Also, don’t just assume that the player raising under the gun is doing so lightly. A large chunk of players still subscribe to the tight is right mentality from under the gun. If you don’t respect this, you’re going to run into a wall head first.
Apparently, the entire poker industry has been taking steroids in gradually increasing doses for years. I’m not talking about physical aggression (though, that is another story). I’m talking about people thinking that the only way to win is to raise 200% of pots and you must 6 bet at least once per rotation, or you’re the worst.
It’s comical for me to watch these ego battles go down and watch people just piss away their stacks all in the name of being the king or queen of aggression. I can tell you exactly where this came from. It’s that dang-fangled TVs fault!!! Sorry, trying my best to sound like an old man.
In reality, though, it is the TV’s fault. People watch poker shows that only show 5 or 6 hands out of thousands and assume that every hand needs to be a massive pot or you’re doing something wrong. This has permeated all levels of the game, and you now have a big pissing contest between players at the table.
Aggression does have its time and place at the poker table and is most certainly rewarded over being way too passive. The thing is, though, it needs to be done when the conditions are right and in some sort of moderation. If you’re playing 10 handed with a bunch of fish that refuse ever to fold, it might be time to tighten down. If you’re playing at a table with a ton of aggressive sharks, it might also be time to tighten things down unless you’re ready to go to war.
Thank you, Daniel Negreanu for getting everyone in the poker world obsessed with suited connectors. I have no issues with suited connectors, and I love playing them but again, in moderation.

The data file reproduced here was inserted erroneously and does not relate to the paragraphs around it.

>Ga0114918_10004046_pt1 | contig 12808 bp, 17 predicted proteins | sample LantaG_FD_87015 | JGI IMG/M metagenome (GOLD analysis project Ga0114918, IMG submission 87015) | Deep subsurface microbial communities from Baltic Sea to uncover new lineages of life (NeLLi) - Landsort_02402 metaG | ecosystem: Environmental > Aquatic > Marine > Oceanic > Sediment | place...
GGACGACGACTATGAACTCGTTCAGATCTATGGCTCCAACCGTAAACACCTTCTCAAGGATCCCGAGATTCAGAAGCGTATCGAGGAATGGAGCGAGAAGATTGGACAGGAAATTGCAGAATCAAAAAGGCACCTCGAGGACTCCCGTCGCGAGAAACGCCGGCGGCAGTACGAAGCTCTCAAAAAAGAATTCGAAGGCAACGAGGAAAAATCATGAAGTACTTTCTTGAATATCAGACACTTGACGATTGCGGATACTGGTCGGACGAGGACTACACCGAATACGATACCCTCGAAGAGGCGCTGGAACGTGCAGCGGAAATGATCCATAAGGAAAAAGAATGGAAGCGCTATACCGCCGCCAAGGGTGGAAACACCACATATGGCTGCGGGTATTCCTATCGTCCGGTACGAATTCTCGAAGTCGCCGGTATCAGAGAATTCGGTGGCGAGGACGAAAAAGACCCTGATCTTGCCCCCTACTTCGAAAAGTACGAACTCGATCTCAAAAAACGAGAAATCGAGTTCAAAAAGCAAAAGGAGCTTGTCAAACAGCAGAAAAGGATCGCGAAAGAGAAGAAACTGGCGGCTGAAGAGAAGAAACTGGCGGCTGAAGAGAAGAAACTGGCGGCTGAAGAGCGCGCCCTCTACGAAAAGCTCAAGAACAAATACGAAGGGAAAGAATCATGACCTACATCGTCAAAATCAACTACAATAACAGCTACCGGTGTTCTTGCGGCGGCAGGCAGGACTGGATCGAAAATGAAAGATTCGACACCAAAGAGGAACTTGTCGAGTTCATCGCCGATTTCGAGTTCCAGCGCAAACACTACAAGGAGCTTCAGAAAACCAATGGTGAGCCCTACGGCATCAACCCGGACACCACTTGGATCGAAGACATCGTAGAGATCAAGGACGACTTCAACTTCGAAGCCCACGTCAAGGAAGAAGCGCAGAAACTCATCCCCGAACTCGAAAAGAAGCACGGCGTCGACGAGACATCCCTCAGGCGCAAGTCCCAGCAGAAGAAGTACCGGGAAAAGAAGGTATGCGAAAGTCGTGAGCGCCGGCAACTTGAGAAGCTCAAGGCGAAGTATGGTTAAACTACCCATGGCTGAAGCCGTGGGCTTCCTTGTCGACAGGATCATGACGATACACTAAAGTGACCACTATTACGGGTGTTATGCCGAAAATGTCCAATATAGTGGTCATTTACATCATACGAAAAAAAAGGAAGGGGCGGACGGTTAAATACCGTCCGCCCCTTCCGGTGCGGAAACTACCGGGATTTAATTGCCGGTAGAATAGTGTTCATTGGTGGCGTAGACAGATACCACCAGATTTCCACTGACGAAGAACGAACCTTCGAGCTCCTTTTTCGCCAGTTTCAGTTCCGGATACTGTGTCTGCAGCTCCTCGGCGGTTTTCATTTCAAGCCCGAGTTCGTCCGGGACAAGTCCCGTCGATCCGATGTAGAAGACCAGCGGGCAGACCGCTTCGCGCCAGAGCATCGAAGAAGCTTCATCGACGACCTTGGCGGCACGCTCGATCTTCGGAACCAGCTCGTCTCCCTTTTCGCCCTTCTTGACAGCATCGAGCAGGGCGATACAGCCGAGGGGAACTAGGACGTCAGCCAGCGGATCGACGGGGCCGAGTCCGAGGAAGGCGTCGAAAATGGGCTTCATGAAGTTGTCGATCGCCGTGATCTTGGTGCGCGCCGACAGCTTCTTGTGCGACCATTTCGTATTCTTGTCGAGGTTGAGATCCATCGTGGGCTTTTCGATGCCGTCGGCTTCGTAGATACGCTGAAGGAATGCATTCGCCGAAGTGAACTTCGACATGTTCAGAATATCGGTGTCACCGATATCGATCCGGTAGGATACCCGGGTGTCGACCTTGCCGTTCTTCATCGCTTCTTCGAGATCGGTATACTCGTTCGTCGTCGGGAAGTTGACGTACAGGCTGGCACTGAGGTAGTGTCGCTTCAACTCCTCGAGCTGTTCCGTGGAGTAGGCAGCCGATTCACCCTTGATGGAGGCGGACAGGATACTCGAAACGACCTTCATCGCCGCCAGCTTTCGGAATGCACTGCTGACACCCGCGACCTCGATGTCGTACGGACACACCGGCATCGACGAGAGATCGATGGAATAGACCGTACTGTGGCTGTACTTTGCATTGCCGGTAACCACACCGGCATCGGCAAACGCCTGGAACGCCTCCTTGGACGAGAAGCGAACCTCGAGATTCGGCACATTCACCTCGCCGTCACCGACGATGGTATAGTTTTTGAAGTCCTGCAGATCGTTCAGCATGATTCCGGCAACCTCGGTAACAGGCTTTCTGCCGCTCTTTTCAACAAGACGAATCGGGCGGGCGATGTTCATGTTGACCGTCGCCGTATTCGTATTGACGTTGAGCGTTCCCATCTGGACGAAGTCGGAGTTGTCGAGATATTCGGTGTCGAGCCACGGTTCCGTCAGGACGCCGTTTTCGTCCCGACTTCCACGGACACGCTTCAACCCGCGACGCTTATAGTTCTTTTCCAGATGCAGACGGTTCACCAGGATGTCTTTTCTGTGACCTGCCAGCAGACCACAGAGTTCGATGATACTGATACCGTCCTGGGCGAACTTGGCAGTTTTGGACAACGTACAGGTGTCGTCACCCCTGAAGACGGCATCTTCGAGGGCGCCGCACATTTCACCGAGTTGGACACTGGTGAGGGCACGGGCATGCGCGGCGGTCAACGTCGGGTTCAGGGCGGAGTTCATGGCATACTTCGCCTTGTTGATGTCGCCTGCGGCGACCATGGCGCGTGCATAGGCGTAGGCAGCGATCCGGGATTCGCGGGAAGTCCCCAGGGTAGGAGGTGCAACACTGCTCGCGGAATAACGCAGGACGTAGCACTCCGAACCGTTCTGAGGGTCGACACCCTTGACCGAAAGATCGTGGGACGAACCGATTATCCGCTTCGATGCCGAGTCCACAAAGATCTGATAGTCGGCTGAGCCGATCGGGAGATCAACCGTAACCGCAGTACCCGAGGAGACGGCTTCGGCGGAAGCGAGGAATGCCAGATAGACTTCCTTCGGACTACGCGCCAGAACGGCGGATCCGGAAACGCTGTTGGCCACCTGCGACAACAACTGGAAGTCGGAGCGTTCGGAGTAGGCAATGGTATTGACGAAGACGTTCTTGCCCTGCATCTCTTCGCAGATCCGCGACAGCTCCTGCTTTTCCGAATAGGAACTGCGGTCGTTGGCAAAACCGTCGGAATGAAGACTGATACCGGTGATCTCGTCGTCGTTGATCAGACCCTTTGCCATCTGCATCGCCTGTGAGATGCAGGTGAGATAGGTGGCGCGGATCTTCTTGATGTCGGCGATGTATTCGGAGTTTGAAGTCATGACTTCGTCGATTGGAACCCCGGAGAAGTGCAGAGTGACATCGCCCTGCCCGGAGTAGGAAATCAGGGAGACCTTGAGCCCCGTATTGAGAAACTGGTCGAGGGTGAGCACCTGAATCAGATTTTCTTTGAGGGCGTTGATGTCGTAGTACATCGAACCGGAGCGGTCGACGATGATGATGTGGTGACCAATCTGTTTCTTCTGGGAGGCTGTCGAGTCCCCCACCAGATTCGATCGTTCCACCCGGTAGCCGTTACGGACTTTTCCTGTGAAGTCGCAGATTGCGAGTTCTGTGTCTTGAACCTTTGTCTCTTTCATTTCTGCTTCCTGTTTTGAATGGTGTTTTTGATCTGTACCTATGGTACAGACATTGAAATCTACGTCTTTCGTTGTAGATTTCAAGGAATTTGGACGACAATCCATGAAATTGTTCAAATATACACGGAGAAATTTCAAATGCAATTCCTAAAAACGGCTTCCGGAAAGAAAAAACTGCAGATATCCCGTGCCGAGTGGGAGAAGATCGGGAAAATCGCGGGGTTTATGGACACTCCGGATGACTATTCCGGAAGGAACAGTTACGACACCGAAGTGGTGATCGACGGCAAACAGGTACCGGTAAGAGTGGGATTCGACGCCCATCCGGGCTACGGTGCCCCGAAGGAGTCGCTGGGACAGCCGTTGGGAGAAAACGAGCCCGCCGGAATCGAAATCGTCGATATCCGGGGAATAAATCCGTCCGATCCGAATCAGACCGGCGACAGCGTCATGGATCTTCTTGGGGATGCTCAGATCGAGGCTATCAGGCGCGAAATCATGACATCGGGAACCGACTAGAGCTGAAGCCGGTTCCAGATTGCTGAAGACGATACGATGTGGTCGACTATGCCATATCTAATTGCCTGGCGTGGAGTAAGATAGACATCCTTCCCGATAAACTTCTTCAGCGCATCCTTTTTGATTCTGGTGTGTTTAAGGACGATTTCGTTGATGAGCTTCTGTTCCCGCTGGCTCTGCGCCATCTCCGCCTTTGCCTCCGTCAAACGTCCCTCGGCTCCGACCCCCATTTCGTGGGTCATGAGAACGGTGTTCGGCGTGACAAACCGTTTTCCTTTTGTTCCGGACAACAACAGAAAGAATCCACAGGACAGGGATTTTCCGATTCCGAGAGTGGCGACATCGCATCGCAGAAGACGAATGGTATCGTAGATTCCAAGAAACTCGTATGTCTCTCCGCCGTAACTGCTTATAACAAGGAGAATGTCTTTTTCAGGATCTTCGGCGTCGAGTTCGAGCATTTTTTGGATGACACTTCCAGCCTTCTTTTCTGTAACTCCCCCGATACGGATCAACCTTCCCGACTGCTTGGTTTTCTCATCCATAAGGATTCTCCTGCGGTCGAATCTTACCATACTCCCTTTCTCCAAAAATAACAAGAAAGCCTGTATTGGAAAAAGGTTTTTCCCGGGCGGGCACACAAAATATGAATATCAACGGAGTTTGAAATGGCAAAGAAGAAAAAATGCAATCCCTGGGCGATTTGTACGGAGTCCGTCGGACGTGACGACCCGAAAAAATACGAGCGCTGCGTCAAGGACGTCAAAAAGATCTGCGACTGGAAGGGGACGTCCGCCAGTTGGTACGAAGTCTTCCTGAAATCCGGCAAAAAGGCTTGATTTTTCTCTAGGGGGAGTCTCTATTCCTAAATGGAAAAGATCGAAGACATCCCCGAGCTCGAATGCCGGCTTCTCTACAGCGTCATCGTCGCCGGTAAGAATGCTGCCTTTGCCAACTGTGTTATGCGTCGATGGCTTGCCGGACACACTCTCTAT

Too many people LOVE to play suited connectors no matter how much it costs pre-flop or what position they are in. I am convinced that most poker players would sell their first born child for the ability to play J-10 suited from the small blind.
Suited connectors are great to play and can help you to win big pots. You need to be careful, though, because there are like a drug. It’s easy to overdose on suited connectors, and when you can’t get enough of them, you start looking for substitutes. What do I mean by substitutes? 7-8 suited might be great…but then you start looking at 6-8 suited…and then 5-8 suited…and then it all spirals down from there until you’re in suited connector rehab.
Play suited connectors but don’t play them at all costs. It’s way too easy to get carried away and find yourself sad and broke in a gutter somewhere. Ok, maybe I’m being a bit of a drama Queen, but you get the idea.
One of the things I love the most about poker is that it is always changing and is an evolving game. Games like Chess have already been cracked and figured out, and there isn’t a lot of growth in new and innovative strategies (at least as far as I know). Poker, though, is always changing and probably always will be. Thanks to the fact that it is so player dependent and situational, it’s hard to have a perfect answer for every situation.
Hopefully, this blog opened your eyes up a bit to changes that have occurred in the game. I really hope you also take a minute and analyze your current game and see if there is anywhere that you might have let some changes run a little rampant. Most everyone I talk to about these things immediately assures me they have no issues with any of them. However, after I review some of their hand histories, that is far from the truth.
You HAVE to be honest with yourself if you ever have any hopes of improving your game and taking it to the next level. Remember, only one player can ever be the best in the world, and unless you are that person, you still have room to grow.